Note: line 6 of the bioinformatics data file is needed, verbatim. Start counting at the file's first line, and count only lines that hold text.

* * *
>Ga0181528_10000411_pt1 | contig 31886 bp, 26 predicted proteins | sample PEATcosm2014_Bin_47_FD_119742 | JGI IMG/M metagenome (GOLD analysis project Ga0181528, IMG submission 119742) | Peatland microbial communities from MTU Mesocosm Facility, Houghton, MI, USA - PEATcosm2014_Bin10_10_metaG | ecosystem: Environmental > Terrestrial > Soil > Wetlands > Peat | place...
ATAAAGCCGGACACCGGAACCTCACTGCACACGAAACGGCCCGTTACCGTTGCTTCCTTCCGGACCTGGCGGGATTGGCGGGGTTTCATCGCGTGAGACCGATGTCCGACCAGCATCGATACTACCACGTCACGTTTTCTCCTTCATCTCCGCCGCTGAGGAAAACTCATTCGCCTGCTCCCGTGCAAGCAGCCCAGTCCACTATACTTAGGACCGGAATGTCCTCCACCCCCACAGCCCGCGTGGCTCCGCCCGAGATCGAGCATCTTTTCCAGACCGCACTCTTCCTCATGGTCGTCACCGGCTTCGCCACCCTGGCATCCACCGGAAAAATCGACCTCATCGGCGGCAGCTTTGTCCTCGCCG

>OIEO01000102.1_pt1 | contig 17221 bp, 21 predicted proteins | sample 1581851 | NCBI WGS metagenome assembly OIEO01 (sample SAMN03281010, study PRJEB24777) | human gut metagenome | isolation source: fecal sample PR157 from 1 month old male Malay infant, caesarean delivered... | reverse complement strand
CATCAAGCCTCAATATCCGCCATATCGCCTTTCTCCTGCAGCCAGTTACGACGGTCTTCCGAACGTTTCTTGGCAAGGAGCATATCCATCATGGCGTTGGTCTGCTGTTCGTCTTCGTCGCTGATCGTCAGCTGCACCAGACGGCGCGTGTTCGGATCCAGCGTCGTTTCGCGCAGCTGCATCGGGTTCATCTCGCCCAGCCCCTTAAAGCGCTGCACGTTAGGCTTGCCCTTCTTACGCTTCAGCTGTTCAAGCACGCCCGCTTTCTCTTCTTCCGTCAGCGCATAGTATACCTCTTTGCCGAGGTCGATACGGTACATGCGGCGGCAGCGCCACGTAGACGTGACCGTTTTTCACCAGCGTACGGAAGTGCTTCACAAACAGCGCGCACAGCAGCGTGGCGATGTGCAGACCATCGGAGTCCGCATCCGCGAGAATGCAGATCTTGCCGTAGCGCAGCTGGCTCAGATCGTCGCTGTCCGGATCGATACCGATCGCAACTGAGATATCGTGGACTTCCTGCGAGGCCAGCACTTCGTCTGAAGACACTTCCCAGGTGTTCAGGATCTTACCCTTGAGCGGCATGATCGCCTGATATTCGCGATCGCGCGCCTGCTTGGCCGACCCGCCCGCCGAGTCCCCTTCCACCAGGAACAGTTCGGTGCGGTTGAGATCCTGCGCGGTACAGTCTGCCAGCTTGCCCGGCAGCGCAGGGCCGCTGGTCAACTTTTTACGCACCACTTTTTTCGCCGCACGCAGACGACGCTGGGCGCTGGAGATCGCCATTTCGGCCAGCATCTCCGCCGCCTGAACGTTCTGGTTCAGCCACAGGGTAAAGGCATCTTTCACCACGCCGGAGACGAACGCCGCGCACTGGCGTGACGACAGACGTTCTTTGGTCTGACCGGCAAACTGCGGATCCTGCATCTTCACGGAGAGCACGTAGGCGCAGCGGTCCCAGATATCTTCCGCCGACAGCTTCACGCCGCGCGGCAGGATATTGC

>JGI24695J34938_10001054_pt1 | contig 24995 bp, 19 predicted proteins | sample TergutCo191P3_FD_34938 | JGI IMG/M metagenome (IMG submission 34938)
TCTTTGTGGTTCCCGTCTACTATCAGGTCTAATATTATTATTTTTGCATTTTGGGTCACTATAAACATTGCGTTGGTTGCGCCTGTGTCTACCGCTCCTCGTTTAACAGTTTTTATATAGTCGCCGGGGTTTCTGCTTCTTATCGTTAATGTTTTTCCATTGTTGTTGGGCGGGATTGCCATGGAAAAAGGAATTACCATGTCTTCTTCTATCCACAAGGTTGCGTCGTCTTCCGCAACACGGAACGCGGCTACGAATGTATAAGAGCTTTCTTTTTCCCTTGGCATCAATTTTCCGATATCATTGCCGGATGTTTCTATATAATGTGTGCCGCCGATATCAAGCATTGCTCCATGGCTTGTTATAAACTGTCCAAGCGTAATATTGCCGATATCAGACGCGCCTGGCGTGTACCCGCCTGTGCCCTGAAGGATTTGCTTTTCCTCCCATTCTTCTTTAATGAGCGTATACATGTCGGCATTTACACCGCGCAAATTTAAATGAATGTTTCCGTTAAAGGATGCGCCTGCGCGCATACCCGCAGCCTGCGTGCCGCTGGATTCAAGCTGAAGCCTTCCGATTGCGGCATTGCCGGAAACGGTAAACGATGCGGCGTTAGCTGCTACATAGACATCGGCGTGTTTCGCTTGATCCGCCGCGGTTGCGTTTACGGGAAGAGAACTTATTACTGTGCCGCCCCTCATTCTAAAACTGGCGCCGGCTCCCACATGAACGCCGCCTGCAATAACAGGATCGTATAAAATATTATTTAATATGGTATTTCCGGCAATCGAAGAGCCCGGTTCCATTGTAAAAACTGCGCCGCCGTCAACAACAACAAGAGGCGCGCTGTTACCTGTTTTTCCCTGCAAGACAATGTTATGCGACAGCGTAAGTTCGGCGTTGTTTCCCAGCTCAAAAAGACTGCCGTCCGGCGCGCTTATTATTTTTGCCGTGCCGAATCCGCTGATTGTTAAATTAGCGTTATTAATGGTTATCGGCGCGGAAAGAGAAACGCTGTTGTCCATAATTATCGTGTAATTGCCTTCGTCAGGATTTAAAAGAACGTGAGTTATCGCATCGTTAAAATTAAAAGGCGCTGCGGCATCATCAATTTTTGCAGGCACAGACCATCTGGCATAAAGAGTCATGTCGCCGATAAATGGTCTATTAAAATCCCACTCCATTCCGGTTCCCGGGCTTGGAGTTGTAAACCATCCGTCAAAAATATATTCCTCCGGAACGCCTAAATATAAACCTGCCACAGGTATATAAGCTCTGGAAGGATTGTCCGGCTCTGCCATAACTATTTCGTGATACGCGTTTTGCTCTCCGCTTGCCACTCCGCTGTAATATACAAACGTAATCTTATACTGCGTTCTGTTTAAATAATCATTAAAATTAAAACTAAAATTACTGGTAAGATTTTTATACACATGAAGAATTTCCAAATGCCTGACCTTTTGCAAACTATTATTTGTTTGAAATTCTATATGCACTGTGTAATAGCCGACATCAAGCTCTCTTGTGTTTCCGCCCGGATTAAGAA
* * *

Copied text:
TCTTTGTGGTTCCCGTCTACTATCAGGTCTAATATTATTATTTTTGCATTTTGGGTCACTATAAACATTGCGTTGGTTGCGCCTGTGTCTACCGCTCCTCGTTTAACAGTTTTTATATAGTCGCCGGGGTTTCTGCTTCTTATCGTTAATGTTTTTCCATTGTTGTTGGGCGGGATTGCCATGGAAAAAGGAATTACCATGTCTTCTTCTATCCACAAGGTTGCGTCGTCTTCCGCAACACGGAACGCGGCTACGAATGTATAAGAGCTTTCTTTTTCCCTTGGCATCAATTTTCCGATATCATTGCCGGATGTTTCTATATAATGTGTGCCGCCGATATCAAGCATTGCTCCATGGCTTGTTATAAACTGTCCAAGCGTAATATTGCCGATATCAGACGCGCCTGGCGTGTACCCGCCTGTGCCCTGAAGGATTTGCTTTTCCTCCCATTCTTCTTTAATGAGCGTATACATGTCGGCATTTACACCGCGCAAATTTAAATGAATGTTTCCGTTAAAGGATGCGCCTGCGCGCATACCCGCAGCCTGCGTGCCGCTGGATTCAAGCTGAAGCCTTCCGATTGCGGCATTGCCGGAAACGGTAAACGATGCGGCGTTAGCTGCTACATAGACATCGGCGTGTTTCGCTTGATCCGCCGCGGTTGCGTTTACGGGAAGAGAACTTATTACTGTGCCGCCCCTCATTCTAAAACTGGCGCCGGCTCCCACATGAACGCCGCCTGCAATAACAGGATCGTATAAAATATTATTTAATATGGTATTTCCGGCAATCGAAGAGCCCGGTTCCATTGTAAAAACTGCGCCGCCGTCAACAACAACAAGAGGCGCGCTGTTACCTGTTTTTCCCTGCAAGACAATGTTATGCGACAGCGTAAGTTCGGCGTTGTTTCCCAGCTCAAAAAGACTGCCGTCCGGCGCGCTTATTATTTTTGCCGTGCCGAATCCGCTGATTGTTAAATTAGCGTTATTAATGGTTATCGGCGCGGAAAGAGAAACGCTGTTGTCCATAATTATCGTGTAATTGCCTTCGTCAGGATTTAAAAGAACGTGAGTTATCGCATCGTTAAAATTAAAAGGCGCTGCGGCATCATCAATTTTTGCAGGCACAGACCATCTGGCATAAAGAGTCATGTCGCCGATAAATGGTCTATTAAAATCCCACTCCATTCCGGTTCCCGGGCTTGGAGTTGTAAACCATCCGTCAAAAATATATTCCTCCGGAACGCCTAAATATAAACCTGCCACAGGTATATAAGCTCTGGAAGGATTGTCCGGCTCTGCCATAACTATTTCGTGATACGCGTTTTGCTCTCCGCTTGCCACTCCGCTGTAATATACAAACGTAATCTTATACTGCGTTCTGTTTAAATAATCATTAAAATTAAAACTAAAATTACTGGTAAGATTTTTATACACATGAAGAATTTCCAAATGCCTGACCTTTTGCAAACTATTATTTGTTTGAAATTCTATATGCACTGTGTAATAGCCGACATCAAGCTCTCTTGTGTTTCCGCCCGGATTAAGAA